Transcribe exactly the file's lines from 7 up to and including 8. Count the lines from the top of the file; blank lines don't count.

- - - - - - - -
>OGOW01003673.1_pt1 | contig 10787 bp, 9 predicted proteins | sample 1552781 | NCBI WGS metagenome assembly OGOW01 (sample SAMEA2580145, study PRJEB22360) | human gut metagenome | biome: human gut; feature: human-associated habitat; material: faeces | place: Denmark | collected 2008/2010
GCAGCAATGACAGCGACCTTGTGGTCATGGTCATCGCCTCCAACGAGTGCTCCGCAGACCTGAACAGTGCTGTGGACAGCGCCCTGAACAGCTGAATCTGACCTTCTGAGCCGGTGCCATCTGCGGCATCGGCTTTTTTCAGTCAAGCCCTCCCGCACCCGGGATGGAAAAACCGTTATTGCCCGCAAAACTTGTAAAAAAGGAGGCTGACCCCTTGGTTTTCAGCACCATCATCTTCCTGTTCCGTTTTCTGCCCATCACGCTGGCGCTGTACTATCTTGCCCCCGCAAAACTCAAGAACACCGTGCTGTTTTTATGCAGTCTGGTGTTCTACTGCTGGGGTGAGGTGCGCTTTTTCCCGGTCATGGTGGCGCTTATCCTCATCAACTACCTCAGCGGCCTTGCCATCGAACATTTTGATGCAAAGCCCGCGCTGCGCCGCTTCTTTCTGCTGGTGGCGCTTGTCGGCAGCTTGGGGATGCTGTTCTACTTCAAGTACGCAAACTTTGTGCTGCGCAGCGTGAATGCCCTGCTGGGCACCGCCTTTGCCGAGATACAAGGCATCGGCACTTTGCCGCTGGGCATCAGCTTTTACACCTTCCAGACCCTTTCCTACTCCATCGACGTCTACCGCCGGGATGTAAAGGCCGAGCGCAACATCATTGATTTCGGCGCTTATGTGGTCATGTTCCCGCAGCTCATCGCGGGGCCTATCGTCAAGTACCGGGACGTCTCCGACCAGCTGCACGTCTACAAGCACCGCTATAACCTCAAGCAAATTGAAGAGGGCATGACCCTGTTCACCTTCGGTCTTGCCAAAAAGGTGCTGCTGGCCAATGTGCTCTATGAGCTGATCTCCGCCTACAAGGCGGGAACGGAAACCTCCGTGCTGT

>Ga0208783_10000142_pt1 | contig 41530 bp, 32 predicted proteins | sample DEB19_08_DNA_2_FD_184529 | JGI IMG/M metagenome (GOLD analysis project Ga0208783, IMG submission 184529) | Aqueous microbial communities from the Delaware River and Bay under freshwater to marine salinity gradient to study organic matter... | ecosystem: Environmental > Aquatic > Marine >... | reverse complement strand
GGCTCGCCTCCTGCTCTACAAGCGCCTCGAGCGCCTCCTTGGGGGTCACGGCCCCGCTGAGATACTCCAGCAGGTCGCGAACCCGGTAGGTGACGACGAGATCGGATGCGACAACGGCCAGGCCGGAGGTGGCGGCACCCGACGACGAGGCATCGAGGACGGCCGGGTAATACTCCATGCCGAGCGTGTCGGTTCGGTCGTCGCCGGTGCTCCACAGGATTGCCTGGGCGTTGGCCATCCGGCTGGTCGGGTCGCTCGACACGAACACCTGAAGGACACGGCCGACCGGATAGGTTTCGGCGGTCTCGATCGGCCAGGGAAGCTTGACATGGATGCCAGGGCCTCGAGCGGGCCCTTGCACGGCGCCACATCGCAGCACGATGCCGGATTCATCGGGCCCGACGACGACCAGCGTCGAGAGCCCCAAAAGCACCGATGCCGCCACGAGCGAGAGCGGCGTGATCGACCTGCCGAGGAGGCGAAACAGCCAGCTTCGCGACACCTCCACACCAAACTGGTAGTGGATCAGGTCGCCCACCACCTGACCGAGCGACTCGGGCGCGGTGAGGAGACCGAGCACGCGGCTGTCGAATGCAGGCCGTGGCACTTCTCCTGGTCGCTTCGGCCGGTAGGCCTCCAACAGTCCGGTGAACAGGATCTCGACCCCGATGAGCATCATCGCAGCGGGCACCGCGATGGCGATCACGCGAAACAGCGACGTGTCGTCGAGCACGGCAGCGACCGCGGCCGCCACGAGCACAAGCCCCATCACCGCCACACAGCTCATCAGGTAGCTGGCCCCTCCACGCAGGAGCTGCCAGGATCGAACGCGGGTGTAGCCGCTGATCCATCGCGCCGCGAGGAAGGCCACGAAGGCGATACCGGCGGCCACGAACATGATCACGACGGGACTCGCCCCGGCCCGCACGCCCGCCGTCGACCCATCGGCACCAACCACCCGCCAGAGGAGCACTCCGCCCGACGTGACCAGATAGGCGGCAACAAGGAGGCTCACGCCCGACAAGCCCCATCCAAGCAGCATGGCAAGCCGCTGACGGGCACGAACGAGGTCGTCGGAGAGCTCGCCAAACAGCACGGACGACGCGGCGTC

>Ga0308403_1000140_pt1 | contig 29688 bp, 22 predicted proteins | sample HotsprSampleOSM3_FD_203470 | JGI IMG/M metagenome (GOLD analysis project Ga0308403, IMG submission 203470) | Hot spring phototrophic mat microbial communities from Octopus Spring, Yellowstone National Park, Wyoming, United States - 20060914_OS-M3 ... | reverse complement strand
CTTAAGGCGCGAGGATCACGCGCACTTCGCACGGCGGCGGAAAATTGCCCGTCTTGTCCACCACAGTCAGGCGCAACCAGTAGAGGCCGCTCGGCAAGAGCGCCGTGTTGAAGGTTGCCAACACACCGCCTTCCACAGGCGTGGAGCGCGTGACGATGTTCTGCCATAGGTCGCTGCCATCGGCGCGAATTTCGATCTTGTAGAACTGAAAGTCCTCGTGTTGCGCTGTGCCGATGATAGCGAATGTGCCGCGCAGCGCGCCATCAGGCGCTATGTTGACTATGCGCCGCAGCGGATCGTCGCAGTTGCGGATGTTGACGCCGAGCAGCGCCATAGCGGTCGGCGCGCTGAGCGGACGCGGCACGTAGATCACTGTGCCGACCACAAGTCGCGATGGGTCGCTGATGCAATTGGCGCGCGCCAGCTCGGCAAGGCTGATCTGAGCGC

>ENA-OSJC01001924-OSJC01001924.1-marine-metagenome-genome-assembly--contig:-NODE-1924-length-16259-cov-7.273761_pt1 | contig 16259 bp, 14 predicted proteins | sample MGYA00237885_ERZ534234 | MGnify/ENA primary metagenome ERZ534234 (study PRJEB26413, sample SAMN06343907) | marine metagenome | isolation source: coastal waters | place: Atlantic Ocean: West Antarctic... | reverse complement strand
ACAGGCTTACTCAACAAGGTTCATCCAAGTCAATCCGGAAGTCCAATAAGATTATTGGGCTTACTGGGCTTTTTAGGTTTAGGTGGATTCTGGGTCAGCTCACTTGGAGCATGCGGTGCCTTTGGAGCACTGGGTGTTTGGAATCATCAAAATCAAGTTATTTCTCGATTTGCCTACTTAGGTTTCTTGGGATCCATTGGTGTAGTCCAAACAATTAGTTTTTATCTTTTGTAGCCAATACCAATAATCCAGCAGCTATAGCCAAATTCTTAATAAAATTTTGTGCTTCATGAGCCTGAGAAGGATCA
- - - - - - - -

>ENA-OSJC01001924-OSJC01001924.1-marine-metagenome-genome-assembly--contig:-NODE-1924-length-16259-cov-7.273761_pt1 | contig 16259 bp, 14 predicted proteins | sample MGYA00237885_ERZ534234 | MGnify/ENA primary metagenome ERZ534234 (study PRJEB26413, sample SAMN06343907) | marine metagenome | isolation source: coastal waters | place: Atlantic Ocean: West Antarctic... | reverse complement strand
ACAGGCTTACTCAACAAGGTTCATCCAAGTCAATCCGGAAGTCCAATAAGATTATTGGGCTTACTGGGCTTTTTAGGTTTAGGTGGATTCTGGGTCAGCTCACTTGGAGCATGCGGTGCCTTTGGAGCACTGGGTGTTTGGAATCATCAAAATCAAGTTATTTCTCGATTTGCCTACTTAGGTTTCTTGGGATCCATTGGTGTAGTCCAAACAATTAGTTTTTATCTTTTGTAGCCAATACCAATAATCCAGCAGCTATAGCCAAATTCTTAATAAAATTTTGTGCTTCATGAGCCTGAGAAGGATCA